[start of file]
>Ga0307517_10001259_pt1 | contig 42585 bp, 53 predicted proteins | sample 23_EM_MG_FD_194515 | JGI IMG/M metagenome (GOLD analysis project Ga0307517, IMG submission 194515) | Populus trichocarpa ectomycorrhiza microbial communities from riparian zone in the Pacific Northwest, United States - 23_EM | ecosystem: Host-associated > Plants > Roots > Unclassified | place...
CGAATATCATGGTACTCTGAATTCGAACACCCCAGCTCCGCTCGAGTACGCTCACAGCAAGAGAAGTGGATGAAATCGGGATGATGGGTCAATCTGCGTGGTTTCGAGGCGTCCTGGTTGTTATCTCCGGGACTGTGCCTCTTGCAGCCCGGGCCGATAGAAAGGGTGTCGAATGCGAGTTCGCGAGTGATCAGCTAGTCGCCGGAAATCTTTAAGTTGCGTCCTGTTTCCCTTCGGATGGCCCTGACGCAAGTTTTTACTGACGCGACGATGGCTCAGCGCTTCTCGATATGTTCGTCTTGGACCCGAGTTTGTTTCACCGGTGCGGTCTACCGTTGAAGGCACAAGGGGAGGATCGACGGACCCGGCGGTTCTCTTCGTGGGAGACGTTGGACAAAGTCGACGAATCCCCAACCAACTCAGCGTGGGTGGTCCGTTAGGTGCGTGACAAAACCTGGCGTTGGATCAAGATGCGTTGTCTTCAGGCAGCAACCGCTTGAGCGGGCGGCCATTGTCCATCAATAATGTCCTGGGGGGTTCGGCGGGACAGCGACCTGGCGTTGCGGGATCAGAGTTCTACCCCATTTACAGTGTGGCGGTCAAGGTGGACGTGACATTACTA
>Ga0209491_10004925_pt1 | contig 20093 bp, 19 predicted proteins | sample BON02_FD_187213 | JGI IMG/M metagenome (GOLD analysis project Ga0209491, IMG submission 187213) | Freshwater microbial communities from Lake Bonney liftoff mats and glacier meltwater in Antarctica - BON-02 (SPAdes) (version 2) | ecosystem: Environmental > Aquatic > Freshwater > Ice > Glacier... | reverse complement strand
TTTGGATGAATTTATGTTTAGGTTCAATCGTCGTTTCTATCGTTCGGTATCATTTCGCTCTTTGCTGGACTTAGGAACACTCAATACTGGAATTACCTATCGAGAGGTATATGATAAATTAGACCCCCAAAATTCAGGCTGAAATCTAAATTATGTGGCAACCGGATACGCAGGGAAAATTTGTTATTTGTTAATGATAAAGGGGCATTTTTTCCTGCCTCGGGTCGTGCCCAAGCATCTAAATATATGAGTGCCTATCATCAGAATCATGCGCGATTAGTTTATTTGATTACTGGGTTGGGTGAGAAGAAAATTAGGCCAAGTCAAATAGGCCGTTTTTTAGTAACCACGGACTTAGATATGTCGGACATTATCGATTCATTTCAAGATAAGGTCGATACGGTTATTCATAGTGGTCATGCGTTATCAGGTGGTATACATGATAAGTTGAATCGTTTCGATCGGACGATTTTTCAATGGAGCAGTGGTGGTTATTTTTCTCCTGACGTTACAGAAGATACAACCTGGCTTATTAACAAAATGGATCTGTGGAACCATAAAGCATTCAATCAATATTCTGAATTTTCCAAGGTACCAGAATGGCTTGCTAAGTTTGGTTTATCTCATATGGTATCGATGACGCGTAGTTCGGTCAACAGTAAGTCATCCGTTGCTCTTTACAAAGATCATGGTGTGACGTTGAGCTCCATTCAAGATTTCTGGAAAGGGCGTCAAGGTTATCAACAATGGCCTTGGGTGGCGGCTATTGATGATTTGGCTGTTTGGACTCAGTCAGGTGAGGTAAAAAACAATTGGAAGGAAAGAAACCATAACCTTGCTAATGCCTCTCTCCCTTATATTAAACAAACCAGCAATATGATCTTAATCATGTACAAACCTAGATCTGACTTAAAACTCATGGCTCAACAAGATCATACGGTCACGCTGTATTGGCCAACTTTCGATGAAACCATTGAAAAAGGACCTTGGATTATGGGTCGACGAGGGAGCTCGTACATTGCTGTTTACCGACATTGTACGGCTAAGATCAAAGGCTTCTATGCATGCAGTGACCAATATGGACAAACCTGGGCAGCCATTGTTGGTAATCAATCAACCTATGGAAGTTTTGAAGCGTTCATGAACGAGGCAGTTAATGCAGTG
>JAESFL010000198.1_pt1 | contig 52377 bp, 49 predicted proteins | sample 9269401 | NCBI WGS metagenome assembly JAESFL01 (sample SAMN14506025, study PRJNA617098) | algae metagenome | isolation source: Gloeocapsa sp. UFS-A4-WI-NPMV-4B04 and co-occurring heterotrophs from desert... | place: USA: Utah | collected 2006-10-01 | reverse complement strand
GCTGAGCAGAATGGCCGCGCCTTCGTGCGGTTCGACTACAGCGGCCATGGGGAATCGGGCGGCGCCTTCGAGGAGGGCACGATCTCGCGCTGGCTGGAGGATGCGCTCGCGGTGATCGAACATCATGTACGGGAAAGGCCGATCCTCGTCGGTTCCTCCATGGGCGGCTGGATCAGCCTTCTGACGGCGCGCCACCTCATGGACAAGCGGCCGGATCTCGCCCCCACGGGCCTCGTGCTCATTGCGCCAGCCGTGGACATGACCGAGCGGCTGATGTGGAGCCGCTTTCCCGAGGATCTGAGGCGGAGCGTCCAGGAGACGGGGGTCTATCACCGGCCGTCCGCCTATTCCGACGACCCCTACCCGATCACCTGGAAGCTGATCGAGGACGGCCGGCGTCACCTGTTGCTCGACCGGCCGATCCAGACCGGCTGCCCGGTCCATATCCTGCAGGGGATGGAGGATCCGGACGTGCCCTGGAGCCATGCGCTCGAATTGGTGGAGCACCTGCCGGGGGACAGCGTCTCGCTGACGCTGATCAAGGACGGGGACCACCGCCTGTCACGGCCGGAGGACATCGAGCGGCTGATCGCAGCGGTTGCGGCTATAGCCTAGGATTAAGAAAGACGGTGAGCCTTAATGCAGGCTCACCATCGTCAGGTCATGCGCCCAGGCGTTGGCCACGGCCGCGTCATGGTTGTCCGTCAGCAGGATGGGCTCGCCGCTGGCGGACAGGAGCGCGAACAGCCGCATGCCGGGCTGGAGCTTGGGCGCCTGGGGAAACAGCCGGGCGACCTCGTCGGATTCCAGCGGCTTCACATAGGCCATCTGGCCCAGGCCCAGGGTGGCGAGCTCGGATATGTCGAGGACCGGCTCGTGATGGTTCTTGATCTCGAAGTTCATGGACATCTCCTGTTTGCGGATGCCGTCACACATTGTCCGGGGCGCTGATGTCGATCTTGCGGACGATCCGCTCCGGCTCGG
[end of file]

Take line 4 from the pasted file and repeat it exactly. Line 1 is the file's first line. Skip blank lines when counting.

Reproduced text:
TTTGGATGAATTTATGTTTAGGTTCAATCGTCGTTTCTATCGTTCGGTATCATTTCGCTCTTTGCTGGACTTAGGAACACTCAATACTGGAATTACCTATCGAGAGGTATATGATAAATTAGACCCCCAAAATTCAGGCTGAAATCTAAATTATGTGGCAACCGGATACGCAGGGAAAATTTGTTATTTGTTAATGATAAAGGGGCATTTTTTCCTGCCTCGGGTCGTGCCCAAGCATCTAAATATATGAGTGCCTATCATCAGAATCATGCGCGATTAGTTTATTTGATTACTGGGTTGGGTGAGAAGAAAATTAGGCCAAGTCAAATAGGCCGTTTTTTAGTAACCACGGACTTAGATATGTCGGACATTATCGATTCATTTCAAGATAAGGTCGATACGGTTATTCATAGTGGTCATGCGTTATCAGGTGGTATACATGATAAGTTGAATCGTTTCGATCGGACGATTTTTCAATGGAGCAGTGGTGGTTATTTTTCTCCTGACGTTACAGAAGATACAACCTGGCTTATTAACAAAATGGATCTGTGGAACCATAAAGCATTCAATCAATATTCTGAATTTTCCAAGGTACCAGAATGGCTTGCTAAGTTTGGTTTATCTCATATGGTATCGATGACGCGTAGTTCGGTCAACAGTAAGTCATCCGTTGCTCTTTACAAAGATCATGGTGTGACGTTGAGCTCCATTCAAGATTTCTGGAAAGGGCGTCAAGGTTATCAACAATGGCCTTGGGTGGCGGCTATTGATGATTTGGCTGTTTGGACTCAGTCAGGTGAGGTAAAAAACAATTGGAAGGAAAGAAACCATAACCTTGCTAATGCCTCTCTCCCTTATATTAAACAAACCAGCAATATGATCTTAATCATGTACAAACCTAGATCTGACTTAAAACTCATGGCTCAACAAGATCATACGGTCACGCTGTATTGGCCAACTTTCGATGAAACCATTGAAAAAGGACCTTGGATTATGGGTCGACGAGGGAGCTCGTACATTGCTGTTTACCGACATTGTACGGCTAAGATCAAAGGCTTCTATGCATGCAGTGACCAATATGGACAAACCTGGGCAGCCATTGTTGGTAATCAATCAACCTATGGAAGTTTTGAAGCGTTCATGAACGAGGCAGTTAATGCAGTG